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Europe’s Forgotten Security Organization

By Christopher J. Morrow and Matthew Mitchell

The Organization for Security and Co-operation in Europe (OSCE) needs to fundamentally reinvent itself or face increasing relegation to the margins of international affairs. While Russia’s President Vladimir Putin continues his Ukrainian tour, the OSCE wilts under the pressure of its own ineptitude. As the largest regional security organization in the world, the need for the OSCE to assert itself in the face of the Russian threat to Ukrainian sovereignty has never been more apparent. This is especially true given the EU and NATO’s inability to mitigate the conflict. Why has the OSCE been unable to uphold one of the primary components of its stated mission, to prevent regional conflict and seek immediate resolution when it arises?

The principle reason is that the OSCE has had difficulty carving out a unique role in European security in the post-Cold War era due to the growth of the EU and NATO. Overlapping membership and competition  among these three organizations, as well as Russian obstructionist policies within the OSCE have constrained the ability of the OSCE to carry out its mission. In order to rectify this predicament, the organization needs to promote the advantages of its cooperative security approach, information sharing capabilities, and ability to act as a forum for dialogue between Russia, the United States, and Western Europe.

Historically, the OSCE has had several identity crises. With its beginnings in the Helsinki Final Act of 1975, the OSCE (formerly the CSCE before 1995) facilitated the much-needed dialogue between the East and West. As the Cold War ended, so did the demand for this communication channel, thus ushering in the next era for the organization. This next phase set in motion field operation initiatives designed to monitor and promote democratic institutions in the newly formed countries of Eastern Europe.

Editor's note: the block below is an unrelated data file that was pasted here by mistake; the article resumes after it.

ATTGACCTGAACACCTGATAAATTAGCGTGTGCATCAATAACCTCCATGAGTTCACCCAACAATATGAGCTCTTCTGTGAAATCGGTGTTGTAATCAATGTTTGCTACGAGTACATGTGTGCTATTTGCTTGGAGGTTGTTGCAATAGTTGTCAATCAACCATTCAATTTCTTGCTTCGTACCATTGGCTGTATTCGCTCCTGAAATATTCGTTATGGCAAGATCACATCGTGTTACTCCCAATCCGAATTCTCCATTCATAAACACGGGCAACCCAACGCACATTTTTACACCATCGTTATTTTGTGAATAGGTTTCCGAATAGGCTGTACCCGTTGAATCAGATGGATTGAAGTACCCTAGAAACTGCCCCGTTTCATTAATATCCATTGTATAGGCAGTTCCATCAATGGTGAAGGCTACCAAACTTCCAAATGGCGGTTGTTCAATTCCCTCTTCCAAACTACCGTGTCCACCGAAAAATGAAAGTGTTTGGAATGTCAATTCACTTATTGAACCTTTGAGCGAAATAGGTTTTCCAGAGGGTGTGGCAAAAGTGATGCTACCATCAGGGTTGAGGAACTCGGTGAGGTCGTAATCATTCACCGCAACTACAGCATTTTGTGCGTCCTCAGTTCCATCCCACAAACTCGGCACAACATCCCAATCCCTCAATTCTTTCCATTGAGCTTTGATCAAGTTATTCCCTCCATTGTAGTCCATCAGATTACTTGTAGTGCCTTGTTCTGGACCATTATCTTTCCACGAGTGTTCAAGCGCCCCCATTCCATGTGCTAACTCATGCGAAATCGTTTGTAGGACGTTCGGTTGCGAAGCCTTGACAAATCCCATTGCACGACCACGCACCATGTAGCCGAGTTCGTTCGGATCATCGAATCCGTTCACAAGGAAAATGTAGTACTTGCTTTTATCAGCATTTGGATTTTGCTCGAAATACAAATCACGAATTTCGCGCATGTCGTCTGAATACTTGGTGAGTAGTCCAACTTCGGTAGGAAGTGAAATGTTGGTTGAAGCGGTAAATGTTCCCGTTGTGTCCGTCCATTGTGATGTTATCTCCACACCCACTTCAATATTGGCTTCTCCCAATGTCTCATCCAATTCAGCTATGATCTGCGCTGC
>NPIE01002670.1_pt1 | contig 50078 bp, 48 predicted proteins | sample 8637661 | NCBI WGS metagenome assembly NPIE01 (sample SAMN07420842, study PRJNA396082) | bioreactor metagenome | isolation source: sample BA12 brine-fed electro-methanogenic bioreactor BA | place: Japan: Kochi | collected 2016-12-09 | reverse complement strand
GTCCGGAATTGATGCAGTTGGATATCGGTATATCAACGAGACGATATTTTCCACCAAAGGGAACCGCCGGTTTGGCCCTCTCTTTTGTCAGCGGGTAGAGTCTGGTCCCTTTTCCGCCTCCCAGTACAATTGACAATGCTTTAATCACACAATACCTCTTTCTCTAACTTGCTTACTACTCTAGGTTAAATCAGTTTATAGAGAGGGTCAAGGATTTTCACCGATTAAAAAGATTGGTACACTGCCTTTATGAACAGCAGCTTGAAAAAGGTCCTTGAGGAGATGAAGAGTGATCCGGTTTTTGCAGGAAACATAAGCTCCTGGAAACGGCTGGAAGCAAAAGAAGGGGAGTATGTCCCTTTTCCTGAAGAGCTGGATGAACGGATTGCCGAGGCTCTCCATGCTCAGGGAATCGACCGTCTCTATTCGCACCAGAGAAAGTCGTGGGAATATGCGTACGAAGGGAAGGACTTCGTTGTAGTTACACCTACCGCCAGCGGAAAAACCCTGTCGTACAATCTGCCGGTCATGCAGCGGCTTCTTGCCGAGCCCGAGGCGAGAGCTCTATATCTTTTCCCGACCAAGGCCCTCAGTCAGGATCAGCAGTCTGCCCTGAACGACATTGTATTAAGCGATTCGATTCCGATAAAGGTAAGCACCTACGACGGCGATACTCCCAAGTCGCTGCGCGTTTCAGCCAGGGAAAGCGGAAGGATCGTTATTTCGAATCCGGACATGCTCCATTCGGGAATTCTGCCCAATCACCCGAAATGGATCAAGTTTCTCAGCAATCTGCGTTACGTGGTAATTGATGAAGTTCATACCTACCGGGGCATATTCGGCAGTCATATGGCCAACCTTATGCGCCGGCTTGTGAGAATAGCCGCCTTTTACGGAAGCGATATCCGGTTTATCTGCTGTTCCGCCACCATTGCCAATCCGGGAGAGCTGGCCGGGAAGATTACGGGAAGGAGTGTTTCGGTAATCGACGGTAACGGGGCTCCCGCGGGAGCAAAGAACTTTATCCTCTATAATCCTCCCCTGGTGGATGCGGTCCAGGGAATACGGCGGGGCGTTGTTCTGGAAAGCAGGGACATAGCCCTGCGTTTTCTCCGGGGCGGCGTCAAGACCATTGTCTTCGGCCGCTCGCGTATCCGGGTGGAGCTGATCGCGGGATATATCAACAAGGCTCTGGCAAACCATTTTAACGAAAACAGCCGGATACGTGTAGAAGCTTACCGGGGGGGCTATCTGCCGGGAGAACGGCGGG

The major drawback to specializing in the democratization of Eastern Europe was that by the close of the 1990s these countries had almost completely assimilated with the EU and NATO, again calling into the question the relevance of the OSCE. The post-9/11 environment marked an organizational transition to meet the new needs of global security and counter the obstacles posed by EU and NATO enlargement. The OSCE shifted their focus away from EU accession countries and toward establishing a connection with Central Asia, attempting to carve a niche in counterterrorism, policing capability, and politico-military issues: small arms, light weapons, and destruction of arms and ammunition. 

Similar shifts were subsequently made by the EU and NATO, which by comparison have been more effective, often rendering OSCE efforts in the same area obsolete. EU and NATO expansion policies stretching over the Balkans and Commonwealth of Independent States have, while making significant progress in international relations, undercut the OSCE’s activities and prove detrimental to its overall effectiveness. The membership overlap between these organizations can often lead to contradictory obligations among member states.

Recent Russian aggression toward Ukraine—the annexation of Crimea, protests engulfing the eastern portions of the country, and accusations that Ukraine is being turned into a “slave territory”—demands OSCE action. In terms of balancing a relationship between Russia and the West, the OSCE has a distinct advantage over NATO and the EU because of their historical ability to create dialogue between the two sides. Their role in the Cold War has fostered Russian trust, which is absent from Russia's relations with NATO and the EU. Russia’s historical mistrust of NATO and the EU makes the OSCE a viable option to bridge the estranged relationship created by the crisis.